A father's occupation could affect the chances of his child having a range of birth defects, a study claims. But there seems to be no link between the type of job.
Researchers in North Carolina linked a diverse range of jobs, including hairdressing, photography and office support, to a higher risk of birth defects in children.
The study, published in the journal Occupational and Environmental Medicine, aimed to build on previous research and utilise the ongoing US National Birth Defects Prevention Study, which uses a large population sample to investigate a range of potential risk factors for major birth defects.
The authors obtained the job histories of about 1,000 fathers, who each had a child born with one or more birth defects between 1997 and 2004, and 4,000 fathers whose children had no congenital abnormalities.
Their professions were broken down into 63 groups, based on assumed exposure profiles to chemicals or other potential hazards within the job itself, and within the profession or industry. Rather than focus on each man's full career history, the researchers analysed their employment in the three months leading up to conception - working on the premise that it takes around three months for sperm to mature.
Of the jobs analysed, around two-thirds appeared linked to an increase risk of birth defects. These include employment in the petrol, gas and chemical industries; operation of cranes, diggers and sawmills; garden work, such as landscaping and groundskeeping; make-up, hairdressing and photography; the study of physics and mathematics, and professional artistry.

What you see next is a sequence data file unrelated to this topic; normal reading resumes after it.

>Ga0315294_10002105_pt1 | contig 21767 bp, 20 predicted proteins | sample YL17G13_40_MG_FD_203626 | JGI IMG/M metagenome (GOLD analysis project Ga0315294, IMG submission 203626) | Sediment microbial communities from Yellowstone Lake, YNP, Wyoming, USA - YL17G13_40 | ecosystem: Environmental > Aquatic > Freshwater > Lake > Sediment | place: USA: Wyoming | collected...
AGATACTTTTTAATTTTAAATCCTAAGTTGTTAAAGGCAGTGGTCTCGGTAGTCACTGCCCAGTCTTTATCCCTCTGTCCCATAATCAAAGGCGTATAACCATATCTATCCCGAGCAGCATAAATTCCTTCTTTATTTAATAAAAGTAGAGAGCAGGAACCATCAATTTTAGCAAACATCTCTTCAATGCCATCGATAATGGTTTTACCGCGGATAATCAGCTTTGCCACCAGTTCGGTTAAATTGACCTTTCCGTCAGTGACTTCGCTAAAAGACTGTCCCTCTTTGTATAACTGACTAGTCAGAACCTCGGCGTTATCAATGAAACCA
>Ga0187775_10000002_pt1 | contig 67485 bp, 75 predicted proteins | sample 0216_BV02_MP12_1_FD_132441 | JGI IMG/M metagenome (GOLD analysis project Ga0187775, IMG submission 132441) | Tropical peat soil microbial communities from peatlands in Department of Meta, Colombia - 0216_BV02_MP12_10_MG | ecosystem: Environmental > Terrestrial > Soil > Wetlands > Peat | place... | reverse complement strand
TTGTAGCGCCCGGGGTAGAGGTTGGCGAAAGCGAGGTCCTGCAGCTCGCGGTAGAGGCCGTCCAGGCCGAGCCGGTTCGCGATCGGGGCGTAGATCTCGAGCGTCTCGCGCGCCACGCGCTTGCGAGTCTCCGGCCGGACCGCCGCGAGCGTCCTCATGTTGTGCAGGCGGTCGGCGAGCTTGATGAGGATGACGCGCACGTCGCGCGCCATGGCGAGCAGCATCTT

The occupations found to carry no additional risk include dentistry; architecture and design; smelting and foundry work; painting and decorating; the military, and the fire service.
The authors stressed that caution should be taken in the interpretation of results.
"Findings from this broad screen analysis can be used to inform further investigation of specific paternal occupations found to be associated with birth defects, generate hypotheses about chemical or physical exposures, and exposure mixtures common to such occupations."
To see the paper in full visit BMJ.com.